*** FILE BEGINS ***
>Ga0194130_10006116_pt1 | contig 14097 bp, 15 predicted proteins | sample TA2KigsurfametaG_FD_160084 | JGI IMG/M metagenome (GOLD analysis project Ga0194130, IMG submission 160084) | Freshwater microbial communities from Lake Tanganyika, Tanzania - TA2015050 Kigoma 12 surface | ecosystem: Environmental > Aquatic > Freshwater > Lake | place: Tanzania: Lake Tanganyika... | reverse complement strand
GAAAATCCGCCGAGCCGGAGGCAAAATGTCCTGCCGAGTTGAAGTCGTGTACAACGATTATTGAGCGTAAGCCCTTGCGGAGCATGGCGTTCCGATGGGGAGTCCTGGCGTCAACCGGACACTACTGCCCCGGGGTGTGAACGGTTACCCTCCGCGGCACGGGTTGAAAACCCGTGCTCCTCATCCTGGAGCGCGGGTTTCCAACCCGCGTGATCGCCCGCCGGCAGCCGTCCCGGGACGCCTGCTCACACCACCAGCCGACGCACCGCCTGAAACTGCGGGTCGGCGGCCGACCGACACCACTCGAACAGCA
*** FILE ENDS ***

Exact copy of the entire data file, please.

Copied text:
>Ga0194130_10006116_pt1 | contig 14097 bp, 15 predicted proteins | sample TA2KigsurfametaG_FD_160084 | JGI IMG/M metagenome (GOLD analysis project Ga0194130, IMG submission 160084) | Freshwater microbial communities from Lake Tanganyika, Tanzania - TA2015050 Kigoma 12 surface | ecosystem: Environmental > Aquatic > Freshwater > Lake | place: Tanzania: Lake Tanganyika... | reverse complement strand
GAAAATCCGCCGAGCCGGAGGCAAAATGTCCTGCCGAGTTGAAGTCGTGTACAACGATTATTGAGCGTAAGCCCTTGCGGAGCATGGCGTTCCGATGGGGAGTCCTGGCGTCAACCGGACACTACTGCCCCGGGGTGTGAACGGTTACCCTCCGCGGCACGGGTTGAAAACCCGTGCTCCTCATCCTGGAGCGCGGGTTTCCAACCCGCGTGATCGCCCGCCGGCAGCCGTCCCGGGACGCCTGCTCACACCACCAGCCGACGCACCGCCTGAAACTGCGGGTCGGCGGCCGACCGACACCACTCGAACAGCA